• real-time information sharing
  • linking with new audiences and communities
  • instant networking with peers and public
  • staying connected and supportive of reciprocal spirit

Public Health and Healthcare delivery systems are moving forward with marketing and communications social network campaigns to build outreach to patients and their families, staff, doctors, students, supporters, connect with communities and the world.

UCI_Connect with Us

For innovators and influencers it is not good enough to “follow” and “like”, we need to take a lead  and build upon current social media enthusiasm and popularity, innovate and navigate public health programs and campaigns using supporters’ synergies and social media network power.


  1. National Oceanic and Atmospheric Administration.
  2. STATISTA, Leading social networks worldwide, 2015
  3. STATISTA Leading countries based on number of Facebook users,  2014
  4. Percentage of U.S. population with a social network profile, 2015
  5. Fear, Misinformation, and Social Media Complicate Ebola Fight, Oct 8, 2014

4 thoughts on “The Tectonic Shift – Like, Follow, Subscribe, Connect!

  1. Mairya, The blog covers a lot of ground; from the scientific definition of tectonic shifts as a metaphor for social media to how public health could harness power to their advantage. There is no doubt that social networking is here to stay in some form. As we use it for more impactful applications, it is important that some sort of ethical code of behavior be established so things published on social media like “Atlanta Ebola” can be filtered and people who publish this stuff be held accountable. Generally, a good post- worth broken into several posts- Contra measures should be Counter measures?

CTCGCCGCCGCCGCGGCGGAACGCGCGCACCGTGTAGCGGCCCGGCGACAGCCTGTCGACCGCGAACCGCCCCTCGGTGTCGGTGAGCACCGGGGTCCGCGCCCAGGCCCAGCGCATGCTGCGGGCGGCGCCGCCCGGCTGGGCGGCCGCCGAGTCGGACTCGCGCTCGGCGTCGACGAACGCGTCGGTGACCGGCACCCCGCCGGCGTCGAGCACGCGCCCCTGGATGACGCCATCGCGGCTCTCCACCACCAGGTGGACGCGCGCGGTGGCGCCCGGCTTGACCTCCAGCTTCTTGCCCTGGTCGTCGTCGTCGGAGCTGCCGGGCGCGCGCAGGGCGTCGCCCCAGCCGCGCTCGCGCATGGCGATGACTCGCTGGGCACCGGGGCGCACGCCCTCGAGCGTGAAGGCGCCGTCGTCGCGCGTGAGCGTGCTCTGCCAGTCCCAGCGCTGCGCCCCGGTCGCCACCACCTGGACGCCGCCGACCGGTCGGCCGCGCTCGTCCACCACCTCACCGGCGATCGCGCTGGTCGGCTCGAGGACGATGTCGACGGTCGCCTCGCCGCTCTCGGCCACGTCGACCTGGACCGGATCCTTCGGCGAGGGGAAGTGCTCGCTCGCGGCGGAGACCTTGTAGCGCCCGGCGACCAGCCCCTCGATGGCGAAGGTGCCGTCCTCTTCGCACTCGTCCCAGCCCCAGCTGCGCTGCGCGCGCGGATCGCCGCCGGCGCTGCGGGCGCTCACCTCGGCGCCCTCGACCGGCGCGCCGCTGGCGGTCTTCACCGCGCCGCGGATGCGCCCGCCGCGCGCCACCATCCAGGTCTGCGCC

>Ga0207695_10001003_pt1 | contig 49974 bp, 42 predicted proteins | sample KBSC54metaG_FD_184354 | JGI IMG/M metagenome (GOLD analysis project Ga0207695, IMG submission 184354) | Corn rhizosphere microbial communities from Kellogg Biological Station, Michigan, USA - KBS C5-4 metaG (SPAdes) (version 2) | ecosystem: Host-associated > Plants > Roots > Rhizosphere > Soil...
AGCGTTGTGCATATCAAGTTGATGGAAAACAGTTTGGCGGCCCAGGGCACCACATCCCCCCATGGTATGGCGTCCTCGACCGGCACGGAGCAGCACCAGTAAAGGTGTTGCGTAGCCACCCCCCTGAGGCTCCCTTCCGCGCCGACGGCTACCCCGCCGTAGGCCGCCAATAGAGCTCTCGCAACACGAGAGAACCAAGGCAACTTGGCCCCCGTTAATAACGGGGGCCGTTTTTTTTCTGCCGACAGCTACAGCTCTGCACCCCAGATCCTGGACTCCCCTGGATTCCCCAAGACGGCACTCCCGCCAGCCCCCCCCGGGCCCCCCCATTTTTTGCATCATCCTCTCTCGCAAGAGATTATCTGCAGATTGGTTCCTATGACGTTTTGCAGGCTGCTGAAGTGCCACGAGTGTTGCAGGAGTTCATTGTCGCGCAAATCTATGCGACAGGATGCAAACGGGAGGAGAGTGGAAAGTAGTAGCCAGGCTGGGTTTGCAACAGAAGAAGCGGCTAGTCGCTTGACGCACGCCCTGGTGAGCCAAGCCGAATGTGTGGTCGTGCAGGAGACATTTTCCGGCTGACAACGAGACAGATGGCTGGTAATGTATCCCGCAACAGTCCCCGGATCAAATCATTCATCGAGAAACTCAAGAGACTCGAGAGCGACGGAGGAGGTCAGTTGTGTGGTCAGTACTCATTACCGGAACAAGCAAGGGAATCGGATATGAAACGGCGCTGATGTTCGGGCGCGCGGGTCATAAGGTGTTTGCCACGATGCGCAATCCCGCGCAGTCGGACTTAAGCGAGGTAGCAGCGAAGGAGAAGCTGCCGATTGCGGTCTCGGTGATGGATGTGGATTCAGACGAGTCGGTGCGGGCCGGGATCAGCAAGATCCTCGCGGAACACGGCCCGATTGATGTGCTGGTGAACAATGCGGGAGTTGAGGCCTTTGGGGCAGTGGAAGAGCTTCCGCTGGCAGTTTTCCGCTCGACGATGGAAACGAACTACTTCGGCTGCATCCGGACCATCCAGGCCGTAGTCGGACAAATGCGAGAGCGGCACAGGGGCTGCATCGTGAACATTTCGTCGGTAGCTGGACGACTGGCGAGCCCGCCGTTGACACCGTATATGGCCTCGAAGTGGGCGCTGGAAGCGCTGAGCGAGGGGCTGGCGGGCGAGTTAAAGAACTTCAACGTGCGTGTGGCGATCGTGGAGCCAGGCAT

2. I enjoyed reading this. How you tied tectonic shifts to the social media trend was a great way to tie in the reader. It showed how strong of an impact social media can have. One of your most important points though was when you stated how you need to approach what you read in social media with a degree of skepticism. You hit the nail on the head. I can’t tell you how many times someone has fallen into the trap of believing what they see on social media, especially with conspiracy theories. This is why referencing your blog can help contribute to its validity and would give you a great deal of credibility as a blogger. Nice job on the post.

  3. Great analogy of “tectonic shift”. Really put a great visual in my mind and tied nicely into social media trend. I like how you bulleted how individuals are using social media to talk about health as well as what role public health organizations can play in that conversation. Great point about a “healthy dose of skepticism”. I didn’t see that Ebola post, but really drove your point about not believing everything you see on social media and how vulnerable it can be.

  4. I love your use of superscript numbers to cite your ideas. The only thing I would change would be add links to make the blog more interactive, and make use of personal stories or experiences to further demonstrate the power of social media to “move” someone.